‘While China desires to understand the world, it fails to accept its universal values.’ Ai Weiwei, 2012.


Firstly I’d like to lay my motivations on the table. I was led to found and chair the All Party Parliamentary Group for Independent Education through my appreciation and respect for the independent education sector. I support increased state/independent school partnerships, and believe that the sector can benefit wider society even more than it does already with greater government support. These could come in the form of co-sponsored bursaries, some modern version of assisted places or even a Dutch or Australian style voucher scheme, for example. It is not the most fashionable cause in Westminster, but I believe in it. It is, therefore, very much as an ally that I make some possibly uncomfortable observations.

The value of international fees

The large number of international students in UK independent schools and colleges is a source of pride to most people in the sector. They have given an extra educational dimension for domestic students learning and living alongside their international classmates. They have provided an important – and for some schools – a critical source of additional revenue. This has also benefitted the UK economy, both in overall revenue terms and particularly for the local areas where successful independent schools are based. Whether a large international contingent in UK schools has also contributed to fee inflation is a separate discussion, but the significance of international fee income is indisputable.

The question is, how probable is continued fee income from the Chinese market? I would suggest that a very large slice of this revenue is now at risk and it is highly likely to diminish even further in the future. This reasoning is due to two converging factors: at the exact time coronavirus struck, with the huge challenges it has brought to the independent education sector and the incomes of its customers, the not entirely unrelated issue of relations with China has come to the fore. It cannot be ignored. As a sector, we need to talk about China.

Let’s get real

I try to be wary of Godwin’s Law in my article-writing and speech-giving. The "law" has numerous versions, the relevant one in this case is: "whoever mentions the Nazis has automatically lost whatever argument was in progress." But it is very difficult to avoid when you have a state with around 1,000,000 people in concentration camps, actively sterilising thousands of women for being the "wrong" race and religion and is trading the organs and hair products of prisoners.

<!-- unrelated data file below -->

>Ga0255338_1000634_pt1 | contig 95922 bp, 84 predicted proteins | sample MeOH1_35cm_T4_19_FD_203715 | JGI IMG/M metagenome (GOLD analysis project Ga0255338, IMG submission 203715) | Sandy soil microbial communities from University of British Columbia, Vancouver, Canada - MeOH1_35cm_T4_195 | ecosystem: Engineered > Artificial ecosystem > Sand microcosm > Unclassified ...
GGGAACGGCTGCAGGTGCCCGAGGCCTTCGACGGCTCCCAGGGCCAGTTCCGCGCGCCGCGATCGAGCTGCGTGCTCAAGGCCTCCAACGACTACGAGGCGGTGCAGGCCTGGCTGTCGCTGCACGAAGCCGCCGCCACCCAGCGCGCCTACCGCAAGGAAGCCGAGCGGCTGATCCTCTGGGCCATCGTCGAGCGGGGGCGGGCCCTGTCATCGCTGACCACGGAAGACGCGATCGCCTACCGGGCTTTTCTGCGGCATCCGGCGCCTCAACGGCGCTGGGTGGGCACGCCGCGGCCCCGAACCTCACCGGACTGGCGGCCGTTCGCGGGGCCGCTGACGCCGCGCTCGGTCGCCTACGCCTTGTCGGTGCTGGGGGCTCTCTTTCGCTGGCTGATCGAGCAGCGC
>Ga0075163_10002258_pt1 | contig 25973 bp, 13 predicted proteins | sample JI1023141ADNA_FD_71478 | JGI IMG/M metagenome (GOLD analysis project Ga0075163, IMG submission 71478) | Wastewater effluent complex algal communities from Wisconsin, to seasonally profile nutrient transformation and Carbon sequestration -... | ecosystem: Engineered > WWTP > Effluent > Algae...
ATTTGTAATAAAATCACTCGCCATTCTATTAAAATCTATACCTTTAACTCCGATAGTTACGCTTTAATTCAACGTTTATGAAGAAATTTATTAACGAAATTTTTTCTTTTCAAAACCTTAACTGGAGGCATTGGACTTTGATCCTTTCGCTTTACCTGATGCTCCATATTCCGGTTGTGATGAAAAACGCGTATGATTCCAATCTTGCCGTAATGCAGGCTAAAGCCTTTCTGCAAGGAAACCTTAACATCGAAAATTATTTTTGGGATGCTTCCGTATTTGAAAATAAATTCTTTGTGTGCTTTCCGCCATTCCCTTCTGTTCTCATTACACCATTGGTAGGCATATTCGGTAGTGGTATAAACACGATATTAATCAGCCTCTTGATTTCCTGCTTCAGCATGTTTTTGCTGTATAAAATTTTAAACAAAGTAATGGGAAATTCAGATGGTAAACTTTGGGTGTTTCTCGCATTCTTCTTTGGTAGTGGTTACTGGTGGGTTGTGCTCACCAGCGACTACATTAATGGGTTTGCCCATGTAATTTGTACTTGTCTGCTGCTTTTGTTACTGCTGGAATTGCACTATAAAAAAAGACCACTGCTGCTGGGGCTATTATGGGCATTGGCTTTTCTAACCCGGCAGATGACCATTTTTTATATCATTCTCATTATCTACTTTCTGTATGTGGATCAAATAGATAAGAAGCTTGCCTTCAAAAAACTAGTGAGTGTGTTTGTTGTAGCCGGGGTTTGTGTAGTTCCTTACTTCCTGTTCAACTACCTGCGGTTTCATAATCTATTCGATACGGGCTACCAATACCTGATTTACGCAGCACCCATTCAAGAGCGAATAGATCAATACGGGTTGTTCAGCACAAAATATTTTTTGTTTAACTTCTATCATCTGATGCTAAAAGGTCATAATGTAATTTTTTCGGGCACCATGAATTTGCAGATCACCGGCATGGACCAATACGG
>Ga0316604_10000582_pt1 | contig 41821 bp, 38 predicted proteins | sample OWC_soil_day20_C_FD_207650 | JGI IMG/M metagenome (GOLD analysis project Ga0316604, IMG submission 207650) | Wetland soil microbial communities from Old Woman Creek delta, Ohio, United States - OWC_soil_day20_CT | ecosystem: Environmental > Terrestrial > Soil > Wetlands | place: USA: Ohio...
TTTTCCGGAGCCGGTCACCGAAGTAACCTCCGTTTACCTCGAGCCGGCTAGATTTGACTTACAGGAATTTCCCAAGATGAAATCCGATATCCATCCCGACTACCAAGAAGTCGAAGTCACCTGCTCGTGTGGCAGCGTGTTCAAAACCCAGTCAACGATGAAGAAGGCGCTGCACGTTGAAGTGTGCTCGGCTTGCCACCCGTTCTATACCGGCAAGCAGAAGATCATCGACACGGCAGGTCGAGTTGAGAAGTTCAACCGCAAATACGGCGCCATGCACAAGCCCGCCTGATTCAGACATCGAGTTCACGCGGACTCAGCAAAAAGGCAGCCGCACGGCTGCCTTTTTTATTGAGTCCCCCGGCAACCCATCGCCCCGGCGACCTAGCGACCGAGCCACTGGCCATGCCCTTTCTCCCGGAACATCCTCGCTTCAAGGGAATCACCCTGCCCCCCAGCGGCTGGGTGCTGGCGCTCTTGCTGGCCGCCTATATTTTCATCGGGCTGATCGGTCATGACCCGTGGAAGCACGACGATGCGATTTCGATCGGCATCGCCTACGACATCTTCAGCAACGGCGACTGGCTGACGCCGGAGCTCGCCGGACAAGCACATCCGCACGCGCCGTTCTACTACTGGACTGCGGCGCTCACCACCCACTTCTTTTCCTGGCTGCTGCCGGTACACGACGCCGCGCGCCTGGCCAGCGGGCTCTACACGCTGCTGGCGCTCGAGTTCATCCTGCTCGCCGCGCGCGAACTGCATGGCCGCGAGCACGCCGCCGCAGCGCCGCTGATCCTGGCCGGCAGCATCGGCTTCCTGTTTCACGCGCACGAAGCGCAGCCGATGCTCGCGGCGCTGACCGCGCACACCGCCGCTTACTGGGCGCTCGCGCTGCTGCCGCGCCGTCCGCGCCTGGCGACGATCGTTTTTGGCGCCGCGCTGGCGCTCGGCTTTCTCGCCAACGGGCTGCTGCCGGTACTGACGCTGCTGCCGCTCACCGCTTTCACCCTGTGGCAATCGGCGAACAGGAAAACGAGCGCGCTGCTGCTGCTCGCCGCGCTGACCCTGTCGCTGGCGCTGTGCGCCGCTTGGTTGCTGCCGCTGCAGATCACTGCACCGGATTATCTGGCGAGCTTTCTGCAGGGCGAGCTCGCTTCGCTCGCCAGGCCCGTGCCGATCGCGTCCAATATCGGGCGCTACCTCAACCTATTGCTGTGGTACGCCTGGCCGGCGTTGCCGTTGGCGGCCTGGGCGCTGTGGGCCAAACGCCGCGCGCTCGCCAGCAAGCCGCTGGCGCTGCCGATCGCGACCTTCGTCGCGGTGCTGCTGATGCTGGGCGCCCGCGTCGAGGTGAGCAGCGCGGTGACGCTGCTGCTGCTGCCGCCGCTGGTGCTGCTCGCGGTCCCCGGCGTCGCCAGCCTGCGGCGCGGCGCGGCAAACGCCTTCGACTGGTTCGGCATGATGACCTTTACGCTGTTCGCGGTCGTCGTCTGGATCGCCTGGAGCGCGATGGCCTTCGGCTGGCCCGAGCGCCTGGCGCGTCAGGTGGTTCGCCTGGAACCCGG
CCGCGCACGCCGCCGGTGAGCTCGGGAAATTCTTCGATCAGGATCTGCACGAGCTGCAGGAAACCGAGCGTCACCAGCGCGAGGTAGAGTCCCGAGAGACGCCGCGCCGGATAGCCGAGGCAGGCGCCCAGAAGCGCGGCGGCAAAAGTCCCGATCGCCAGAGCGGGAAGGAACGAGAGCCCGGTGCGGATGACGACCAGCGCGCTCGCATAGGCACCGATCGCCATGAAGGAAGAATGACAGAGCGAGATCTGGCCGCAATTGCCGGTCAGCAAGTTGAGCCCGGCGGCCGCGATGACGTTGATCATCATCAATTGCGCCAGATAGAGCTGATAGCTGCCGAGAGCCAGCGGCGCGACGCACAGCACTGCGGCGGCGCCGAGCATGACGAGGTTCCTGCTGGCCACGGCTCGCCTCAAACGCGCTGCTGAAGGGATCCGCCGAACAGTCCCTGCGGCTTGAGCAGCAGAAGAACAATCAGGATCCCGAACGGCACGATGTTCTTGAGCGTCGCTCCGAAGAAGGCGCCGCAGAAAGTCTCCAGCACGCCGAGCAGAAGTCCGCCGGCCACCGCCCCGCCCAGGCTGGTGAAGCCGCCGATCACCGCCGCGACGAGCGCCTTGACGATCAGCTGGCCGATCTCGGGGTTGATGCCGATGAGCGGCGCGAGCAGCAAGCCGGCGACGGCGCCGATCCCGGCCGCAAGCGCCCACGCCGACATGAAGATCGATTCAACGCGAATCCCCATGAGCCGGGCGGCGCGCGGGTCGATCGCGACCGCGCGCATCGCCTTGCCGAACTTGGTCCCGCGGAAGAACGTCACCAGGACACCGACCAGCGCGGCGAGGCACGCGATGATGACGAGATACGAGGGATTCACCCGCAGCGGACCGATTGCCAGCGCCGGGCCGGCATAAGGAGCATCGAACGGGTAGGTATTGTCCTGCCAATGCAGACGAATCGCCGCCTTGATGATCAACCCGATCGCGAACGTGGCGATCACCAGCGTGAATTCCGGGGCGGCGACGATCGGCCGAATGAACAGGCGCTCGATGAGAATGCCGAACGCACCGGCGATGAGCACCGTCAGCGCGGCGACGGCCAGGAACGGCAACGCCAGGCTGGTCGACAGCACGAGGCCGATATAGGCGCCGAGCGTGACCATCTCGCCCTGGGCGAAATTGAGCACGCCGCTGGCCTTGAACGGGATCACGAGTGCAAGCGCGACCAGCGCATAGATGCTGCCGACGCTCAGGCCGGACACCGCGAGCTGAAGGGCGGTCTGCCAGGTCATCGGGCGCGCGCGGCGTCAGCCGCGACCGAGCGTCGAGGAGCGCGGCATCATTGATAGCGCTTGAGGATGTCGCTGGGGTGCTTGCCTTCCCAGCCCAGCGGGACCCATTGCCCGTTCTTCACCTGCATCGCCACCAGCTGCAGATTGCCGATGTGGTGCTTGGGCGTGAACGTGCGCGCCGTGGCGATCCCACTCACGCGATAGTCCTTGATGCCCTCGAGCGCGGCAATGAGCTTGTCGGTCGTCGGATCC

Vocal and high-level abhorrence at the activities of the Chinese state is no longer a fringe position – the foreign secretary himself said on the BBC on 19th July that forced sterilisation and wider persecution of the Uighur Muslims by the Chinese government were "reminiscent of something not seen for a long time". Even if many in the West were slow to appreciate the true and worsening nature of the Chinese Communist regime under President Xi Jinping, and the movement from authoritarian to totalitarian, it is beyond question that this realisation is now mainstream. It is cross-party at a time when political consensus in the UK has been especially hard to come by. And it’s not just a change in rhetorical tone but is leading to hard outcomes, of which Huawei/5G and the immigration status of British National Overseas passport holders in Hong Kong are just the start.

There is no point in soft-soaping this change in attitude. It extends now to British people looking at labels to see if a product is made in China and putting it back on the shelf if it is, reminiscent of the way my parents used to refuse to buy anything from South Africa in the apartheid era. This is a very strong feeling in political circles, and it is getting stronger in the wider population too.

Unless China stops the activities which give rise to this reaction, I very much doubt these views will lessen now they have reached this pitch – take your pick in terms of the provocations from the Uighurs, Hong Kong, Tibet, the Indian border, suppression of information around coronavirus, cyber warfare, the South China Sea, Taiwan and general totalitarianism.

It is true that in the global economy it is impossible to suddenly pretend that China does not exist, or even to avoid its products altogether (although discovering that the product is made by slaves does assist the process); but that should not blind us to what is going on, either from a humanitarian point of view or from a business perspective.

Impacting UK education

It would be a big mistake for the independent education sector to consider that all of this, and geo-politics more generally, does not affect them. It would also be misguided to believe that as long as plenty of reassurance is offered by schools about social distancing, quarantine arrangements and other anti-coronavirus measures then Chinese students will not only return (they may do so short-term), but that new students from China will continue to choose a UK education in the same sorts of numbers in the future.